Sheriff Ross Mirkarimi didn’t want to cop a plea. He knew the damage it would cause to his political career and he was prepared to fight the charges. But when it became clear that he was losing every single motion around the admissibility of evidence, even when he and his attorney, Lidia Stiglich, were convinced they were right on the merits -- and when it was clear from juror surveys that virtually everyone in town had read the salacious press accounts and it was impossible to find a neutral jury, he decided he had no choice.
That’s what people close to the sheriff told me shortly after Mirkarimi unexpectedly agreed to plead guilty to misdemeanor false imprisonment. It may seem an odd plea for a sheriff, but it was a way to get rid of the more serious charges. A domestic violence conviction would seriously interfere with Mirkarimi’s job -- among other things, nobody with a DV rap can possess a gun -- not that the sheriff of San Francisco needs to carry a gun, but in the law-enforcement world, domestic violence is (properly) taken very seriously.
The calls for the sheriff to resign have already started. An informal sfgate poll on the subject is already posted.
I talked to Mirkarimi shortly after he appeared in court, and he told me he has no plans to step down. “I wanted to resolve this matter and move forward with the important work of the department. And I terribly miss my family and I want to be re-united.”
That’s going to be tough -- someone will probably try to mount a recall effort and every single detail that has come out so far in the news media will be repeated if and when he runs for re-election in three years. In politics, that’s a long time away -- but these kinds of charges never disappear.
People close to the sheriff told me that that Mirkarimi was concerned that he couldn’t find a jury that hadn’t already convicted him in their minds. “The questionnaires were very clear,” one ally said. “Nearly everyone had read the newspapers and already had some kind of a negative opinion.”
Among other things, his friends said, Mirkarimi was concerned that a former girlfriend, Christina Marie Flores, would be allowed to testify against him -- despite what his team considered serious questions about her credibility.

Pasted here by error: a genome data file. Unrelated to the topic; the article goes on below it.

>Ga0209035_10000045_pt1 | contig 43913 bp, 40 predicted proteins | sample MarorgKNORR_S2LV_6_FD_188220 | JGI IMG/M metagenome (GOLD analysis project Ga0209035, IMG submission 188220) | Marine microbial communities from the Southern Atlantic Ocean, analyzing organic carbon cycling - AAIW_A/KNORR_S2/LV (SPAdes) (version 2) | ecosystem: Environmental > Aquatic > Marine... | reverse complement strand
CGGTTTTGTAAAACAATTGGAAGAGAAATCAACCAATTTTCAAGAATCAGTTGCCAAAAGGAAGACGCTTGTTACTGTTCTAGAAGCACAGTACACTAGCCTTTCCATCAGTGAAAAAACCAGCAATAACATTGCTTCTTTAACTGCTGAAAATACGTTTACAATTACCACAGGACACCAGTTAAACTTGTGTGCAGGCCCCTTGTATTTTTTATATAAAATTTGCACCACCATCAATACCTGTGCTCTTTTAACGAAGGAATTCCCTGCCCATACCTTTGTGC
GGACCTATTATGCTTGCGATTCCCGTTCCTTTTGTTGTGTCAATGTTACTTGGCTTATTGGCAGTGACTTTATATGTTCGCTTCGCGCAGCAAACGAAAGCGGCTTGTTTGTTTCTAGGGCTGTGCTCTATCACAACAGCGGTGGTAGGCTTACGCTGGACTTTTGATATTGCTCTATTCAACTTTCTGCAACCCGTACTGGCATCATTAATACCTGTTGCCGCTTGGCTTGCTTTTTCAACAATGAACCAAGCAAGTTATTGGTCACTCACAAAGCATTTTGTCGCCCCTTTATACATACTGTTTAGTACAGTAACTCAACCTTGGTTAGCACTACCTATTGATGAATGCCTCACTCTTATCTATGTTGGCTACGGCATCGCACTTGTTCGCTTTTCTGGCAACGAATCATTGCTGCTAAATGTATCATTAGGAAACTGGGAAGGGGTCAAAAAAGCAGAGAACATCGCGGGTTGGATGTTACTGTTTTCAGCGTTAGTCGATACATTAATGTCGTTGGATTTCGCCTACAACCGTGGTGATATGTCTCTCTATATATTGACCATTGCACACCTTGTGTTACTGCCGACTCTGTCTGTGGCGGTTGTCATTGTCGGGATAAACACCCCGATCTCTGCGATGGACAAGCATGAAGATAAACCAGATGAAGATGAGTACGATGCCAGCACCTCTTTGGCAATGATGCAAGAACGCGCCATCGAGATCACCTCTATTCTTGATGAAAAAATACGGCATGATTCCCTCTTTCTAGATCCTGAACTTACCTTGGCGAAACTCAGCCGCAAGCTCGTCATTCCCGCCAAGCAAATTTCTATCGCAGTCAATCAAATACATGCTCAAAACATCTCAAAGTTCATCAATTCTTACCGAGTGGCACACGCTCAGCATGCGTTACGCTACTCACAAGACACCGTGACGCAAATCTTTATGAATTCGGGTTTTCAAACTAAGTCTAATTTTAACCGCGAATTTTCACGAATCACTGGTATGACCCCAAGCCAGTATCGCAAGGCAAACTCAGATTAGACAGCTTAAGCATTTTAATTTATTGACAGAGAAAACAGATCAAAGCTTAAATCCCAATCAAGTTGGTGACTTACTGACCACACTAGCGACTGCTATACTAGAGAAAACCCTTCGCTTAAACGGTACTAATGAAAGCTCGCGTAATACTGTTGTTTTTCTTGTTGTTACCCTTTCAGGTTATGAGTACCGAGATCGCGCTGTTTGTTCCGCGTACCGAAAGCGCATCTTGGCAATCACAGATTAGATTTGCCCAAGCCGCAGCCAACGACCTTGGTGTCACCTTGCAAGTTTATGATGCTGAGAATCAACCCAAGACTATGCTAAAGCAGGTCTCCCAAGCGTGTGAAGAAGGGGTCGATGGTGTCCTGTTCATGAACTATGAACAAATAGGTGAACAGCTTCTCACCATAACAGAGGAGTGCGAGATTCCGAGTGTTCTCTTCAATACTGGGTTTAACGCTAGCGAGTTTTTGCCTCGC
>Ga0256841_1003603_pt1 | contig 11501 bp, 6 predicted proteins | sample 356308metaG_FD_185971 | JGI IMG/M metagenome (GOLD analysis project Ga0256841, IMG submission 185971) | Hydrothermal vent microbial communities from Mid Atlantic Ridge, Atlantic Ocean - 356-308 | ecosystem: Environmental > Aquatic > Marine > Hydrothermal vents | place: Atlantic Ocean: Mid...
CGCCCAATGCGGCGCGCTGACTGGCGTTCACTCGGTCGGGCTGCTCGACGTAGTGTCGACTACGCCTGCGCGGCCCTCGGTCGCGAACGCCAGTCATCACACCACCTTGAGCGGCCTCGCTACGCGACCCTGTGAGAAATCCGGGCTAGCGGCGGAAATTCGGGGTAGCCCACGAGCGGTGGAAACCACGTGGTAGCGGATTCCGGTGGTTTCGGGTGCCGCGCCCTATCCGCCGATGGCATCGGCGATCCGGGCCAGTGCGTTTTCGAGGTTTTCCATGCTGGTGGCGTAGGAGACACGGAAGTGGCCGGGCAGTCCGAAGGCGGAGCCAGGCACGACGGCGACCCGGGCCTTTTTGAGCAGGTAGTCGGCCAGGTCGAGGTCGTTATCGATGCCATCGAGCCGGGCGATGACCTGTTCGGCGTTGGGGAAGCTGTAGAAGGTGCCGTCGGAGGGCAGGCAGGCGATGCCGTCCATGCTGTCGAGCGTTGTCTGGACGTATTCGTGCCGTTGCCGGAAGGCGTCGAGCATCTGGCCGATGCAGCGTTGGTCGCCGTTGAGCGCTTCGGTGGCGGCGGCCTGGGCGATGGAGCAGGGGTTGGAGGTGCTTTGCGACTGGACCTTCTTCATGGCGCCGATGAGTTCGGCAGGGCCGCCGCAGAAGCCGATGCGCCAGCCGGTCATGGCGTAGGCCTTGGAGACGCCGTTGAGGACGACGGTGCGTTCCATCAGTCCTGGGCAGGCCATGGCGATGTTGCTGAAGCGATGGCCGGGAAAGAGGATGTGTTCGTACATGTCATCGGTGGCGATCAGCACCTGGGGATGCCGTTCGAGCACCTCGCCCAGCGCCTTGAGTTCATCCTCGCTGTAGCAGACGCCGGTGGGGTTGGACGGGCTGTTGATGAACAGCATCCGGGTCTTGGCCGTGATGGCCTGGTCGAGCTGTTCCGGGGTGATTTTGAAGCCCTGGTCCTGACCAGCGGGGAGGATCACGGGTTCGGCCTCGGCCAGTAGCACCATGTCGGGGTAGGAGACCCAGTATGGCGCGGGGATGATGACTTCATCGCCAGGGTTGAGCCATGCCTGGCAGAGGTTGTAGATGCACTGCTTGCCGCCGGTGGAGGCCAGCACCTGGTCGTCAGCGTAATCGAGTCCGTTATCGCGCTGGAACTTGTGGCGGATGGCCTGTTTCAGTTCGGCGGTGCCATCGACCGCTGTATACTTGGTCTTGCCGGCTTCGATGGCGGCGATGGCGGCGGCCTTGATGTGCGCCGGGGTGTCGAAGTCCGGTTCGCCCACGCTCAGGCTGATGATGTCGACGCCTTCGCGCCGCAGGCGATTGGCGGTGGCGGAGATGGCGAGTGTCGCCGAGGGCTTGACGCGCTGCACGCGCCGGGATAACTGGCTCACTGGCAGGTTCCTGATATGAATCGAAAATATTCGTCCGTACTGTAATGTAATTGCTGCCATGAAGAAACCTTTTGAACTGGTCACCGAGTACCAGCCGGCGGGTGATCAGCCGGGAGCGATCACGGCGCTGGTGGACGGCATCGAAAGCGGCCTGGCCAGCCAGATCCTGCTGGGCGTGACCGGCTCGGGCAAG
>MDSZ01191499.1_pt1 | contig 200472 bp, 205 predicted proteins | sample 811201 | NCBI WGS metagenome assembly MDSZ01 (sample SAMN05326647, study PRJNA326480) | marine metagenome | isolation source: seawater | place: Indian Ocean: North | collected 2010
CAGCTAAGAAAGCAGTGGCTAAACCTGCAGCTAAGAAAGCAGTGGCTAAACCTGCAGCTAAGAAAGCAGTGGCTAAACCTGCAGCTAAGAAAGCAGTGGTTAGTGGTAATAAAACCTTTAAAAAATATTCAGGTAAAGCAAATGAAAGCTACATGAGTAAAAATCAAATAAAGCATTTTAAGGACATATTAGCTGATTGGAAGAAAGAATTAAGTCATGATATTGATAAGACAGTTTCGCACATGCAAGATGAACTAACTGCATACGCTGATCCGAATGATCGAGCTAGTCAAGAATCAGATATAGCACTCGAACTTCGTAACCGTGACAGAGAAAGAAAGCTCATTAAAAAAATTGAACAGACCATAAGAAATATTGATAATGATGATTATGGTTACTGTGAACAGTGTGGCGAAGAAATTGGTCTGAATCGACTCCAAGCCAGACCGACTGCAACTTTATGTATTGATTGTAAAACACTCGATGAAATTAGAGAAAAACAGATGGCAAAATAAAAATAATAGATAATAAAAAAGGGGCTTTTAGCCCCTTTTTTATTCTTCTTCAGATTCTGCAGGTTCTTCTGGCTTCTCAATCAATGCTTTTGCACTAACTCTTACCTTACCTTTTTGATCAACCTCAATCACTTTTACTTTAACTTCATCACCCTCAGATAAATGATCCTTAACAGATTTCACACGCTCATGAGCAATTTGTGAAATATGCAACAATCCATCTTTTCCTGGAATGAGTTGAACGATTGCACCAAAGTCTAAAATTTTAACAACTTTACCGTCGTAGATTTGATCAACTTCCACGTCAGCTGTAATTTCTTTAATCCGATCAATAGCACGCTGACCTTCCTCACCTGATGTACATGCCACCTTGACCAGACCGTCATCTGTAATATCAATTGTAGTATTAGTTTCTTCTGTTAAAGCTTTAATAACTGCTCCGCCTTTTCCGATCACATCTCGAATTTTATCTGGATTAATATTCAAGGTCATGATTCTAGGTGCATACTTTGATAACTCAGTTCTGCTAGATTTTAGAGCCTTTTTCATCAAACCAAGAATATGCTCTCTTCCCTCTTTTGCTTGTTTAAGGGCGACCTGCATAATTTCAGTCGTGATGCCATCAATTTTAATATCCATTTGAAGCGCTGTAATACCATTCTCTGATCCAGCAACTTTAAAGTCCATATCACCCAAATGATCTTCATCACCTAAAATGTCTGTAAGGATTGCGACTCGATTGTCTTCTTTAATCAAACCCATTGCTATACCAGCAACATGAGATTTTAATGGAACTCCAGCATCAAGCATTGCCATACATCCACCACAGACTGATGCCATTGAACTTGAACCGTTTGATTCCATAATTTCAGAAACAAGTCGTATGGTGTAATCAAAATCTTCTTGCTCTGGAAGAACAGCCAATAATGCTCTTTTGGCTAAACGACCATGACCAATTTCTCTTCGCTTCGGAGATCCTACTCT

Flores used to be my next-door neighbor and I’ve always been friendly with her. I was on her TV show once. But the news media accounts have essentially ignored a detail that was in one of Mirkarimi’s defense motions: After they broke up, Flores sent Mirkarimi a hate poem in which she not-terribly subtly threatened to damage his political career.
I’m not going to quote all of the emails cited in the brief (breakup+email=bad news); suffice to say that until December, 2008, Flores was clearly in love with Mirkarimi and sending him passionate notes asking him to reconsider what was obviously a move by Mirkarimi to end the relationship. (And yeah, there were nude pictures that Mirkarimi was supposed to “enjoy when you miss me.” Gak.)
On Jan 2, 2009, the brief states, “having understood that the relationship with Mirkarimi was over, Flores sent Mirkarimi a lengthy hate poem. In startling contrast to her prior e-mails to Mirkarimi, Flores now called Mirkarami `the worst type of waste of air’ and said that there ‘are smarter and more handsome men BY FAR.’
“Flores ended the poem with the following:
So as 2009 rolls in and you roll out
I remember what my life was all about
Surrounded by so many of my friends
I am rich and happy with how my story ends
Except one thing.
I have never had the distinct pleasure
Of meeting such an idiot of such great measure
That freely let me know of things
That could unwind plans of what his political future brings
Yes, I do know those, some of whom you hate.
Who could have a say in your fate
And long friendships with some that you despise